Articles I read this week, including posts on AI bias, life without cell phones, and regulating AI.

This is how AI bias really happens–and why it’s so hard to fix

Author: Karen Hao

How I found this: from the MIT technology review

Summary: it’s easy to say that bias in AI comes from bias in training data, but that’s an oversimplification; why does the training data contain biased? Why can’t we just find unbiased training data, if that’s the case? The reality is, of course, more complex, and Hao outlines three places where bias creeps in:

  • framing the problem, where you define what your goal is, how you compute it, and how it relates to business objectives.
  • collecting the data, where the data you collect is unrepresentative of reality (images of only white people), or it reflects existing prejudices (training on historical decisions about who to hire).
  • preparing the data, where you choose features that may lead to a more biased model.

Why, then, is it so hard to fix? Some reasons include:

  • unknown unknowns, where you don’t know when a choice you make introduces bias, and it isn’t apparent until much later
  • we have imperfect processes that aren’t designed with the goal of reducing bias, like how you evaluate a model on data that’s like the training dataset instead of in the real world.
  • lack of social context, like how “fair” means different things in different communities, how generalization in a CS setting is different than generalization in a social setting, etc.
  • unclear definitions of fairness, which doesn’t have a clear definition in the real world, leave alone one that we can apply to statistical models.

Thoughts: this is good. I’m definitely guilty of using the term “AI bias” or “biased models” imprecisely, and pieces like this help me to think more about what that actually means and where those biases come from.

NIST study evaluates effects of age, race, sex on face recognition software

Author: NIST

How I found this: from the newsletter The Algorithm

Summary: NIST studied 189 algorithms among 99 developers, and “found empirical evidence for the existence of demographic differentials in the majority of the face recognition algorithms we studied.” They used four sets of photos containing 18 million images of 8.5 million people provided by various government agencies. Some findings:

  • for 1:1 matching, there were higher rates of false positives for Asian and African American faces relative to Caucasian faces, from factors of 10 to 100.
  • among US-developed algorithms, there were high rates of false positives for Asians, African Americans, and native groups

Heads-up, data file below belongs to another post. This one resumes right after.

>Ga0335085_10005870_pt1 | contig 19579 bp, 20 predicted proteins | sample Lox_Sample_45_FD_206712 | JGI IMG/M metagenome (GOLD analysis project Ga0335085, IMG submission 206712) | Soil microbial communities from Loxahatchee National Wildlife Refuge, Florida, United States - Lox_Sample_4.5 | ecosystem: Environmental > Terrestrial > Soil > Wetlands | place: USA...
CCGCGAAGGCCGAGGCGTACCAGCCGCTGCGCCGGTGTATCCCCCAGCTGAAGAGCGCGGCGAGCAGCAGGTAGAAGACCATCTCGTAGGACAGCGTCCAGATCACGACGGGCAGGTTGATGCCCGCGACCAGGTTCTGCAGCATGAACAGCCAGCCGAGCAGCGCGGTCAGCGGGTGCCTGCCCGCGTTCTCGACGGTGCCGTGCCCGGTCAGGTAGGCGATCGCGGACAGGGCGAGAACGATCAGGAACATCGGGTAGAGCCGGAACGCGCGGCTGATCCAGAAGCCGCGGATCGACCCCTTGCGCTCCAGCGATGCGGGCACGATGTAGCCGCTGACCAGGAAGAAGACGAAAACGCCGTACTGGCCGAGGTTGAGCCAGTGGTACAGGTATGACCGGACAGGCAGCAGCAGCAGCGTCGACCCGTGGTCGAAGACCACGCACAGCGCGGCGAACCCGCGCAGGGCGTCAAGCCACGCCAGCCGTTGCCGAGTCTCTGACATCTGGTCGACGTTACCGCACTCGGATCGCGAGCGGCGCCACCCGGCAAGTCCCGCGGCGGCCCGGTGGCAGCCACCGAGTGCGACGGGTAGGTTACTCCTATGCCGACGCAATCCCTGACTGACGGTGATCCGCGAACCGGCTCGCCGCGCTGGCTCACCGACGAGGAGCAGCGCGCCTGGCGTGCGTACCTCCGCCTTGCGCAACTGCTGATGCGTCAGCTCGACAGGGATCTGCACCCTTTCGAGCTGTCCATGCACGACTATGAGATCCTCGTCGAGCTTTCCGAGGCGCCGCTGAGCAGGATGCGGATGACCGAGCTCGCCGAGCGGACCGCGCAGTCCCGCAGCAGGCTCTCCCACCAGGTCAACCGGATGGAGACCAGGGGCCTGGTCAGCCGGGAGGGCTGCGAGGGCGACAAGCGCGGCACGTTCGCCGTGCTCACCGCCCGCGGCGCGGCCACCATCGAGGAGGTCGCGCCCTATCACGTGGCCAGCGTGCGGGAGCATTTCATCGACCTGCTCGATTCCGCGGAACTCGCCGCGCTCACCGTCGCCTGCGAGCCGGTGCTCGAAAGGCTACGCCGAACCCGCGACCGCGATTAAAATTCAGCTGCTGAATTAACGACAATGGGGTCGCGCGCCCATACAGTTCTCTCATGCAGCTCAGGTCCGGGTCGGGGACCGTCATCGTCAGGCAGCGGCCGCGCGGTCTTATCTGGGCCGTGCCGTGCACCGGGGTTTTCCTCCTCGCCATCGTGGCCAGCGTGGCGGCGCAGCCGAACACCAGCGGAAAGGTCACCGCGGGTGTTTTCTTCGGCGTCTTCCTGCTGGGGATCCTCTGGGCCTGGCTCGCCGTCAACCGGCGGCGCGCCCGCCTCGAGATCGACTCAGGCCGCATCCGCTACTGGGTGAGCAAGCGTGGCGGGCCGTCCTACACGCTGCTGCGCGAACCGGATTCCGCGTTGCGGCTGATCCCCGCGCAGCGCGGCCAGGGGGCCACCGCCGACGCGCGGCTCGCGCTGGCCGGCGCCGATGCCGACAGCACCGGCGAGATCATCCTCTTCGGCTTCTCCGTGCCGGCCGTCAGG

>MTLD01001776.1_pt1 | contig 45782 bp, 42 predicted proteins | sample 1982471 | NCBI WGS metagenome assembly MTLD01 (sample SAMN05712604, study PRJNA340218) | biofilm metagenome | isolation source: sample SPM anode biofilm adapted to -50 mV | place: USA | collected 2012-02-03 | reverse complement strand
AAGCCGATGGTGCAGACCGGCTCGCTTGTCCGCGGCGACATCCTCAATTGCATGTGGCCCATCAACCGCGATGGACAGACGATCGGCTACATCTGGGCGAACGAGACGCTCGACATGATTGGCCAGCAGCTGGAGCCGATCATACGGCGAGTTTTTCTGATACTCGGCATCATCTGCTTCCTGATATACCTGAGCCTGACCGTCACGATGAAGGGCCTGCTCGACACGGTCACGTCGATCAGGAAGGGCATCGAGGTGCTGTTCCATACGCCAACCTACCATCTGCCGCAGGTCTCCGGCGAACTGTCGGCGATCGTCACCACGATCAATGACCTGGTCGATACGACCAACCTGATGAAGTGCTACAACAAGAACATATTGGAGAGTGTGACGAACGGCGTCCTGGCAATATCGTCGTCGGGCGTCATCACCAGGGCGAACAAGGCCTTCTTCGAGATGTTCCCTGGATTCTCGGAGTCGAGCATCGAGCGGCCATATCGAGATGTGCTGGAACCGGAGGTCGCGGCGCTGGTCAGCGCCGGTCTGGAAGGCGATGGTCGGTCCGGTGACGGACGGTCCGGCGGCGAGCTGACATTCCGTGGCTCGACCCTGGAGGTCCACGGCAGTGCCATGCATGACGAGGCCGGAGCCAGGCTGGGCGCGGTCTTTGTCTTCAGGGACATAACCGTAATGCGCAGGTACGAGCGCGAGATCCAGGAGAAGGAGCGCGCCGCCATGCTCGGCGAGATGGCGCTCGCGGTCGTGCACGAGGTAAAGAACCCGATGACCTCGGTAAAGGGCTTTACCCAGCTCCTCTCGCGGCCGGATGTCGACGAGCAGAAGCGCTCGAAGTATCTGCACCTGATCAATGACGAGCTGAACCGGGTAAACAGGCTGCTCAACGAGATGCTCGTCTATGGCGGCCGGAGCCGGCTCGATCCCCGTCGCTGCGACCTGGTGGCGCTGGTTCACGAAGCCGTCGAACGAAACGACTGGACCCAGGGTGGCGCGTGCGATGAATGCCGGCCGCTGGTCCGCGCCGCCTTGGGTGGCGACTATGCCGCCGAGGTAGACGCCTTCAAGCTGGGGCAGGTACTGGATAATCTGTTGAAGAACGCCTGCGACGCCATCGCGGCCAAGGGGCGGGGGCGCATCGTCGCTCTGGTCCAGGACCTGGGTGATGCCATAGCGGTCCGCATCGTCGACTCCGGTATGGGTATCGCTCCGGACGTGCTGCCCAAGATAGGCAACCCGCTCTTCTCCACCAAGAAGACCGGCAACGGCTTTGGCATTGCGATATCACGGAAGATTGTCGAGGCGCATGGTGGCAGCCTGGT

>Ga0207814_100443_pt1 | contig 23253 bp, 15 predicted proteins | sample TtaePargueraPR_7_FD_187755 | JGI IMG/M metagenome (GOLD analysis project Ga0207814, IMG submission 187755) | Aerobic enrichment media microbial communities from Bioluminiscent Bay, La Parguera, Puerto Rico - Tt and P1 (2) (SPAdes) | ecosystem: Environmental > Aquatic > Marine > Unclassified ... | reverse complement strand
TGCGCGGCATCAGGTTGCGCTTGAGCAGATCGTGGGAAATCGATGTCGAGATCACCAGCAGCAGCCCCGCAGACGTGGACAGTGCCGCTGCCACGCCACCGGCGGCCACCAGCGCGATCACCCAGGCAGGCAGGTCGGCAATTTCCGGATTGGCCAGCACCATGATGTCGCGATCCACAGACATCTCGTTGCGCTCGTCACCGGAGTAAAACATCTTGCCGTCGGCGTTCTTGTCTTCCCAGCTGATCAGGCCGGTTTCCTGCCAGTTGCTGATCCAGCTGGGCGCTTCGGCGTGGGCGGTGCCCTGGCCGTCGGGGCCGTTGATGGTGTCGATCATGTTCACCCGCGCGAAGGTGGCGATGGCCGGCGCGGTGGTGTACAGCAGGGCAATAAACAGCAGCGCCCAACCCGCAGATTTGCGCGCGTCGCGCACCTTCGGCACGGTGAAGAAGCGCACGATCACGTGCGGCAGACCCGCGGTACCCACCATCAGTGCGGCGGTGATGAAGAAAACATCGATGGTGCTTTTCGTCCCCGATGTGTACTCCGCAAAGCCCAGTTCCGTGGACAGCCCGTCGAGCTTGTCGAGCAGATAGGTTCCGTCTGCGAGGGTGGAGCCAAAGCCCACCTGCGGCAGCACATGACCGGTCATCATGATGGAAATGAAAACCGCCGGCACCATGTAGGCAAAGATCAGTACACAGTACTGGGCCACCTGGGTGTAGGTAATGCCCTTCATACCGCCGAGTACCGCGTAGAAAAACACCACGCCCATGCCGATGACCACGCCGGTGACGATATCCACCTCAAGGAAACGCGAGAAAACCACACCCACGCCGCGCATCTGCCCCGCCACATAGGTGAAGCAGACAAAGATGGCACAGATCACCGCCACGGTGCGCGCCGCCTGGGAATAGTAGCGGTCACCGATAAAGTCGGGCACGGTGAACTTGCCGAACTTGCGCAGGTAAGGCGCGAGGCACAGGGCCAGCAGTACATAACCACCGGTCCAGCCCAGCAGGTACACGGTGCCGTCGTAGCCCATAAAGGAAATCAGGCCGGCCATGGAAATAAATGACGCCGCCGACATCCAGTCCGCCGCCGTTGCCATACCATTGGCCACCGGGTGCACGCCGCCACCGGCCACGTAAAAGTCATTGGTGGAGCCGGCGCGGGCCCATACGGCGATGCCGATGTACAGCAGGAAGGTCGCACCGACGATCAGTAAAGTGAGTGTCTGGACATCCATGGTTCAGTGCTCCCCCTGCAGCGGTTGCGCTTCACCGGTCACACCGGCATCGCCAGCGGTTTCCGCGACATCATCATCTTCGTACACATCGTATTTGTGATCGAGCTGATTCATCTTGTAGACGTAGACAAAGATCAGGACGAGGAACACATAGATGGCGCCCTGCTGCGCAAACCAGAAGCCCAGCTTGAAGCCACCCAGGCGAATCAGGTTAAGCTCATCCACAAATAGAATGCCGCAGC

• but among algorithms developed in Asian countries, there was no difference in false positives between Asian and Caucasian faces
  • the highest rates of false positives came among African American women
  • not all algorithms gave higher false positives across different races, and those that were the most equitable were also the most accurate.

Thoughts: that Asian-developed algorithms didn’t exhibit higher false positives on Asian people, while US-developed algorithms did, is a great example of how these systems reflect the environments (and the biases thereof) in which they are created. A systemic study of this magnitude is great to see.

I asked my students to turn in their cell phones and write about living without them

Author: Ron Srigley

How I found this: from the MIT technology review

The title says it all: a professor offered extra credit to students willing to turn in their cell phones for nine days, then write about the experience. What the 12 students who participated found, Srigley writes, was generally positive and remarkably consistent. All of the students agreed that the ease of communication was a genuine benefit of their phones, though eight of the twelve also showed some relief from not having to be attentive to their phones. Unsurprisingly, many said that not having their phones made them more productive when writing essays or studying. One unfortunate recurring theme was people no longer being connected to their parents. Another was that cell phones improved one’s safety in a world described as dangerous.

My students’ experience of cell phones and the social-media platforms they support may not be exhaustive, or statistically representative. But it is clear that these gadgets made them feel less alive, less connected to other people and to the world, and less productive. They also made many tasks more difficult and encouraged students to act in ways they considered unworthy of themselves. In other words, phones didn’t help them. They harmed them.

Thoughts: kind of a strange article, but a really interesting experiment. If a professor offered this to me today, I would certainly take them up on it (yet why do I not choose to do this independently myself? hmm …). There are lessons in this about how phones attempt to capture and maintain our attention, how apps are all optimizing for engagement, and how taking away my phone’s control over my attention could restore the control back to me. I will be thinking about this more as we go into the new year.

It’s time to start writing

How I found this: from /r/programming

Summary: this is a blog post that someone wrote reflecting on the Bezos memo telling Amazon folks to start writing memos before meetings. The author argues “it’s creation which is important, not consumption;” that the act of writing forces you to organize your thoughts in a coherent way, and this is the true value in writing often.

Thoughts: this is very true, and it’s one of the reasons I started this blog. I don’t think anyone reads it, but I don’t really care. I get a tremendous amount of value by writing paper summaries, summarizing and reflecting on talks, and even discussing other short articles that I read (like this one). Writing is my way of engaging with the material, and it helps me to develop my thoughts on different subjects and fields.

Writing is thinking. To write well is to think clearly. That’s why it’s so hard.

Interview with Yoshua Bengio

How I found this: from my friend sending it to me